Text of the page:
By Geoff Kimmerly
Second Half editor
Hartland, Davison and Detroit Catholic Central have taken turns against each other and as the presumed favorite in Division 1 this season.
They make up the top three seeds among another strong class of teams from Michigan's largest wrestling schools, but should be wary of at least a few others that already have surprised during this tournament run.
Below is a look at all eight teams competing in Division 1, listed by seed. Quarterfinal matches begin at 2 p.m. Friday, with Semifinals at 10 a.m. Saturday and the championship match at 3:30 p.m. All matches this weekend will be streamed live on a subscription basis on MHSAA.TV. For results throughout, check the MHSAA Wrestling page.
The MHSAA Wrestling Finals are presented by the Michigan Army National Guard.
Record/rank: 32-1, No. 2
League finish: First in Kensington Lakes Activities Association West (also Lakes and overall)
Coach: Todd Cheney, 24rd season (665-97-2)
Championship history: Five MHSAA runner-up finishes (most recent 2015).
Individual Finals qualifiers: 103 Corey Cavanaugh (41-10) fr.; 103 Kyle Kantola (50-4) fr.; 125 Noah Lopez (43-6) sr.; 130 Garnet Potter (33-11) jr.; 135 Nick DiNobile (35-16) jr.; 140 Reece Hughes (45-4) jr.; 152 Sage Castillo (52-0) sr.; 152 Logan Vish (45-9) sr.; 171 Lucas LaForge (45-6) sr.; 189 Andrew Spisz (35-15) jr.; 285 Brandon Krol (23-3) sr.
Outlook: Will this end with Hartland’s first team championship? The Eagles have made 15 straight trips to the Quarterfinals and fell to Brighton by only six points in last season’s championship match. Hartland gave up only 34 points total in four postseason matches to return this weekend, and its only loss this season was to Detroit Catholic Central during their dual at CMU in January. Hughes, Vish and Potter all were individual placers last season and Castillo is a favorite to also contend next weekend, and they together help make up a nucleus of 11 upperclassmen that fill every weight from 125-285.
Record/rank: 22-4, No. 2
League finish: First in Saginaw Valley League
Coach: Roy Hall, 19th season (467-88-1)
Championship history: Eight MHSAA championships (most recent 2006), three runner-up finishes.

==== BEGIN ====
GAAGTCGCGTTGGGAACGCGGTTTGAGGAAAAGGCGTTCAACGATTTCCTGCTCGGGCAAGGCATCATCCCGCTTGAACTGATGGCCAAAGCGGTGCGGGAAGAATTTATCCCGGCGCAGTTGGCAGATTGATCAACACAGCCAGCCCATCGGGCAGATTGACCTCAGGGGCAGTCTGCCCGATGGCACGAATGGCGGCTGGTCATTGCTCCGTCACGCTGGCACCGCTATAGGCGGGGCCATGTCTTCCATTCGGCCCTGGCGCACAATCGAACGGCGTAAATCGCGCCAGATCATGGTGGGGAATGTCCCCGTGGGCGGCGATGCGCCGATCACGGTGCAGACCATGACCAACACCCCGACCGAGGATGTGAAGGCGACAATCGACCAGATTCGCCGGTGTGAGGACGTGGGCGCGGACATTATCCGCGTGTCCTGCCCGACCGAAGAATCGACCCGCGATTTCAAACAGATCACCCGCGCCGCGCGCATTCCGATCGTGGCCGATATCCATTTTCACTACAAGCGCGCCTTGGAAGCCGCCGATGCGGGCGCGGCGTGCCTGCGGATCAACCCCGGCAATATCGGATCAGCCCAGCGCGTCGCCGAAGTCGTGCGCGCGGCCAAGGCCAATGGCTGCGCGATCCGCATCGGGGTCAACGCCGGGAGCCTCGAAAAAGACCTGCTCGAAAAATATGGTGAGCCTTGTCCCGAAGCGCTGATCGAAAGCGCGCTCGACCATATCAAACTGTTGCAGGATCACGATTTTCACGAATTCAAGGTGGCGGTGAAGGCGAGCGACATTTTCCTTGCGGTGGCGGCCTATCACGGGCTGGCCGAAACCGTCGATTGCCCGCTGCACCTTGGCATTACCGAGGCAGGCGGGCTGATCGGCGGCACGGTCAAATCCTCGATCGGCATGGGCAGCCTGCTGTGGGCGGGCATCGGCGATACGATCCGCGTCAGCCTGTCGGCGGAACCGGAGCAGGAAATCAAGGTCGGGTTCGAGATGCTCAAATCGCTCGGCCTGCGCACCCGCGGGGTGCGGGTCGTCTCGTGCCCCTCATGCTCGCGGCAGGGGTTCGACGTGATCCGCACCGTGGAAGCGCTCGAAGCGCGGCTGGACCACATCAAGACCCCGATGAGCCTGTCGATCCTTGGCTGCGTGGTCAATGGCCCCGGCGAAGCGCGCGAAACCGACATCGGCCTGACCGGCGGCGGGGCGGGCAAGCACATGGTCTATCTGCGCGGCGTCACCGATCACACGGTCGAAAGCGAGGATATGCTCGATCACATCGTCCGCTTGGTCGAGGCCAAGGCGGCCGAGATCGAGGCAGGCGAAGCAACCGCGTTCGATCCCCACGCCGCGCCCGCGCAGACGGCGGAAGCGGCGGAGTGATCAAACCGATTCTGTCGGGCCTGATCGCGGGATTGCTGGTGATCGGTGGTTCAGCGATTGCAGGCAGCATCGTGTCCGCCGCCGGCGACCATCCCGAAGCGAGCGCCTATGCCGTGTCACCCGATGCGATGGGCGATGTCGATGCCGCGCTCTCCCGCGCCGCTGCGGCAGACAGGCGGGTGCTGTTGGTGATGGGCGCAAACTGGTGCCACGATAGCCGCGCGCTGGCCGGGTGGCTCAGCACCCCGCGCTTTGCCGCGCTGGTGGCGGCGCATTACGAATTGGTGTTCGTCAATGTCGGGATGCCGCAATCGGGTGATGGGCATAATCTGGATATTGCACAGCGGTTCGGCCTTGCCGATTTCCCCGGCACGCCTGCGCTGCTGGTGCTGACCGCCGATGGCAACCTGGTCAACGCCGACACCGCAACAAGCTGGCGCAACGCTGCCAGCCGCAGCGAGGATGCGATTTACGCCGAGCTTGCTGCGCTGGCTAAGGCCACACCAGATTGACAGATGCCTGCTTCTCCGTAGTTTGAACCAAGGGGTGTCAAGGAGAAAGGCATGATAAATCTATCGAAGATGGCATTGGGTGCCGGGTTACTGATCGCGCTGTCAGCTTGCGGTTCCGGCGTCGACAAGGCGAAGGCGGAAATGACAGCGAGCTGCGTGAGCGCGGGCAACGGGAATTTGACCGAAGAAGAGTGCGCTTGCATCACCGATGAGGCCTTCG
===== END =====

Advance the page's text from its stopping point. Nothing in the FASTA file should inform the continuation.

Individual Finals qualifiers: 103 Steven Garty (28-8) fr.; 112 Max Johnson (27-0) sr.; 119 AJ Facundo (28-9) soph.; 125 Deven Perez (35-6) sr.; 130 Ryan Schlak (24-13) jr.; 135 Brian Case (33-5) fr.; 145 Kurt Schlak (25-13) sr.; 160 Gabe Ellis (26-11) soph.; 189 Brenden McRill (34-2) jr.; 189 Logan Mabbitt (20-7) sr.; 215 Tanner Thomas (24-11) sr.
Outlook: Davison followed two straight runner-up finishes in 2013 and 2014 by falling to eventual champion Brighton by only four points in a Semifinal last season, but looks capable of taking the final step again for the first time since 2006. Facundo is the reigning champion at 112, and Johnson, Perez, McRill and Thomas all also placed last season (McRill for the second straight). Davison hasn’t given up more than 17 points to an opponent during this run, and is built for now and the future with six seniors plus six underclassmen among starters.
#3 Detroit Catholic Central
Record/rank: 15-5, No. 1
League finish: First in Detroit Catholic League.
Coach: Mitch Hancock, ninth season (186-41)
Championship history: Eleven MHSAA championships (most recent 2014), two runner-up finishes.
Individual Finals qualifiers: 103 Benyamin Kamali (14-1) soph.; 112 Stone Moscovic (26-11) soph.; 119 Kevon Davenport (41-3) fr.; 125 Cameron Amine (34-8) fr.; 130 Aaron Rehfeldt (28-16) sr.; 140 Aidan Wagh (30-15) soph.; 171 Tyler Morland (39-1) jr.; 215 Jackson Ross (33-9) jr.; 285 Nicholas Jenkins (33-10) jr.
Outlook: The Shamrocks are seeking their fifth Division 1 championship in seven seasons and as mentioned above are the only team to beat Hartland this season. DCC has replaced a pair of strong graduating classes the last two years with a strong group of underclassmen to go with eight upperclassmen who hold down eight of the nine heaviest weights. Moreland and Jenkins were individual placers last season.
Record/rank: 24-8, No. 6
League finish: First in Oakland Activities Association Red.
Coach: Paul McDevitt, 19th season (386-155)
Championship history: Division 1 champion 2011, two runner-up finishes.